What initially drew me 2 ‘Suburbs Plagued by Foraging Deer’ was the confident narrative voice. I felt at once that I was in the hands of a complicated storyteller …that understands how necessary it is 2 consider the complexity of the human condition w/o relying on E-Z answers.
The voice is curious yet anguished with a great amount of humor and all of this together deepens the insights the writer gains about place and family, especially in the nuanced ways in which the parents and sisters are balanced with regards to the new suburban home.
In the end, however, what drew me to this essay out of all the very self-assured and talented writers I was lucky enough to read for The Barnhill Prize was the impressionistic style of “Suburbs Plagued by Foraging Deer.”
Where the situation of the essay—a Catholic family moves from Brooklyn to a Long Island suburb called Deer Park—is simple enough, the subterranean story of longing and economic advancement, the story of tradition and generational shifts, is written with compelling subtlety.
4 Generations of Black Hair Matters explores the changing hairstyles of four generations of Black women, and beautifully exemplifies what the personal essay can do. It’s both intimate and insightful.
By writing about her own life with nuance, intimacy, and specificity, Smith illuminates truths about American culture and history, and about race, gender, and class.
From the first scene, as the narrator considers “detangling” her granddaughter’s “springy hair coils,” I knew I was in confident, skilled hands.
Whether mining her mem0ries of her mother wrking over her hair w/ a hot comb or getting her first natural @ a barber shop in Chicago, or keenly examining why genrations of Black women embraced or rejectd particular hairstyles, the narrator of this essay is smart, supple, & funny.
I was absolutely drawn in by the narrator’s voice, and by the precise, nimble prose. 4 Generations of Black Hair Matters is a personal, perceptive essay that explores Black women’s hairstyles as powerful expressions of identity, beauty, and culture.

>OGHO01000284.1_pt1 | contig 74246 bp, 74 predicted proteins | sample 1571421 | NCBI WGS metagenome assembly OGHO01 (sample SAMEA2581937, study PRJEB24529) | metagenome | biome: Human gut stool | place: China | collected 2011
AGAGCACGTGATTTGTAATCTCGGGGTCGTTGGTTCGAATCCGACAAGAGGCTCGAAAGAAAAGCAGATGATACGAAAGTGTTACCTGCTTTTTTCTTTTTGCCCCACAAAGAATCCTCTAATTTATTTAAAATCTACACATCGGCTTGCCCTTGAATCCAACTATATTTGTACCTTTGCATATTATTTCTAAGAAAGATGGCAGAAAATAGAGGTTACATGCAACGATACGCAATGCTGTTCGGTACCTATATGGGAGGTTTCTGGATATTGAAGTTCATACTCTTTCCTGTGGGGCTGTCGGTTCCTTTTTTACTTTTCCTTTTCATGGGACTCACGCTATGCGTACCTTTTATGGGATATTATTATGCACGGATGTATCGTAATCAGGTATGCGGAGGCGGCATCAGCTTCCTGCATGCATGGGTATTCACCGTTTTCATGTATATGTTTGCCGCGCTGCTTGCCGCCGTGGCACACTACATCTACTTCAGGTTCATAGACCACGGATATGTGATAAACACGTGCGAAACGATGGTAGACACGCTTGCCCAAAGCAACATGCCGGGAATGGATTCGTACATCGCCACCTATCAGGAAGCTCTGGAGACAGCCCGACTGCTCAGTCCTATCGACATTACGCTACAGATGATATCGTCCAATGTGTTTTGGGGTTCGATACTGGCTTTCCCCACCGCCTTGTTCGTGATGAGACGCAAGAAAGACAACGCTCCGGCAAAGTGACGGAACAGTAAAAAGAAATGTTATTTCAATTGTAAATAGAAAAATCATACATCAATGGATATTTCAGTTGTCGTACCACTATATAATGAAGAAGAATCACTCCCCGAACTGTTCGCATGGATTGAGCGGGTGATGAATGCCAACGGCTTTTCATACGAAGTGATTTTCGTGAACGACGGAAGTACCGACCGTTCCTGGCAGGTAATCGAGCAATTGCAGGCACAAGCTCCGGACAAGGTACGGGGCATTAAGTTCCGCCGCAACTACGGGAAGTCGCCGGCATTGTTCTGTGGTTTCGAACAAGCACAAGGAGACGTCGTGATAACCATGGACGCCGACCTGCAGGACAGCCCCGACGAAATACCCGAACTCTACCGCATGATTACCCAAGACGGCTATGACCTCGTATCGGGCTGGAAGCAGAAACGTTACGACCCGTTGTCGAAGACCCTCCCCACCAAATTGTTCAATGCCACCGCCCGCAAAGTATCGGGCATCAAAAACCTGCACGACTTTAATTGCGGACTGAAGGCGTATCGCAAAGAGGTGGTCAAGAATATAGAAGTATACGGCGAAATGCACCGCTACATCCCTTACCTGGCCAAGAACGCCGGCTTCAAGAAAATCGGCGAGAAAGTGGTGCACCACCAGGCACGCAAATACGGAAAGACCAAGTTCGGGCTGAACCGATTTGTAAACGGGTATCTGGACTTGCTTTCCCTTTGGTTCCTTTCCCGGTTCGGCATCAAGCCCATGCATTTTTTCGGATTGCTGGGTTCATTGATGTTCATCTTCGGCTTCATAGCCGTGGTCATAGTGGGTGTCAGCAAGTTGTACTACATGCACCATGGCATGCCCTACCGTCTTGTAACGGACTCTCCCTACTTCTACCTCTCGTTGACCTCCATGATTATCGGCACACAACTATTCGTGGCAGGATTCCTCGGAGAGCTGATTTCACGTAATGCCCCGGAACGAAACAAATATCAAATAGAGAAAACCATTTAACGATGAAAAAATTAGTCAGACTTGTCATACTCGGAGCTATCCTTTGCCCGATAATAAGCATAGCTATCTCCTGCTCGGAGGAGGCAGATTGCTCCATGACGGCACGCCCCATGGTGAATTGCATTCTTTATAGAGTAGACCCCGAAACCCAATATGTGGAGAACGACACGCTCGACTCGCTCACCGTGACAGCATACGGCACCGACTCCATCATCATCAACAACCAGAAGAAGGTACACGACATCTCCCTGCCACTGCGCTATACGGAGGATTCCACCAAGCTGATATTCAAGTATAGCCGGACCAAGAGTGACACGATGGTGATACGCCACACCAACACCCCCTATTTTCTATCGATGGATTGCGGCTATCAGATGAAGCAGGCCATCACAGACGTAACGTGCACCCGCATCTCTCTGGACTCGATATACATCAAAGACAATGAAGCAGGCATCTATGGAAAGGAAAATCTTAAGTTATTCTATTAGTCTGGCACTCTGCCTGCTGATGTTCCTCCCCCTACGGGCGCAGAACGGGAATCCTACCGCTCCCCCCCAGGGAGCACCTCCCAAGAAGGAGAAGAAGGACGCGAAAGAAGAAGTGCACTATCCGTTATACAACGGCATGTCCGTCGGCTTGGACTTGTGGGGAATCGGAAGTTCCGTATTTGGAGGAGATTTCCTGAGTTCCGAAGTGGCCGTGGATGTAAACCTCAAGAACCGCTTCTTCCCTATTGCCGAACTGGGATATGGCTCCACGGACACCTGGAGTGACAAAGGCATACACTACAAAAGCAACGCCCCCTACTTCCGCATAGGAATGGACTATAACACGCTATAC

How to Make Jeweled Rice (Shirin Polo) @writergirl judged by Mike Smith
“How to Make Jeweled Rice (Shirin Polo),” like a lot of great lyric essays, recognizes alteration—of time and place, of voice, of perspective and language—as a dynamic generator of rhythm.
The steps of the recipe for Shirin Polo, handed down to the writer from her mother, anchors poignant childhood scenes of growing up in the 1960s as the child of Iranian immigrants in Milwaukee to an extended scene of visiting “Tehrangeles” as an adult.
The essay moves between the steps of the recipe to memories of childhood in which the writer comes to terms with the decision to assimilate into American culture.
From the problematizing of the popularization of rice in the United States—through a brief history of Uncle Ben’s, which successfully “stirred the pot” in the second half of the 20th Century—
—to an episode of people-watching on Rodeo Drive, there is a wry, winking humor at work throughout this essay, which grounds us through the movement between times and places as much as it charms.
The Barnhill Prize honors Anne Clinard Barnhill’s generous spirit of support for all who love to read and write; her lifelong empathy with those who mine their childhood experience to understand themselves now; the natural vulnerability in her compelling prose and poetry; and her boundless generosity in sharing her writing passions with the world.
We are thrilled to announce that Mike Smith will award the 2021 Anne C. Barnhill Prize for Creative Nonfiction. Mike is Anne’s son, and we are over the moon that he will be our judge this year.
Mike Smith lives with his family of seven deep in the Mississippi Delta. He’s previously published nonfiction, poetry, and fiction in translation with independent and academic presses. Most recently, his published work is Contemporary Chinese Short-Short Stories (Columbia University Press) and the memoir, There Was Evening and There Was Morning: Essays on Illness, Love, and Loss(WTAW Press), which documents the strange set of coincidences between his first wife’s illness and death and his stepdaughter’s similar illness and recovery three years later. Three years ago, his mother, Anne Clinard Barnhill, named him her literary executor, leaving behind two unfinished manuscripts for him to complete.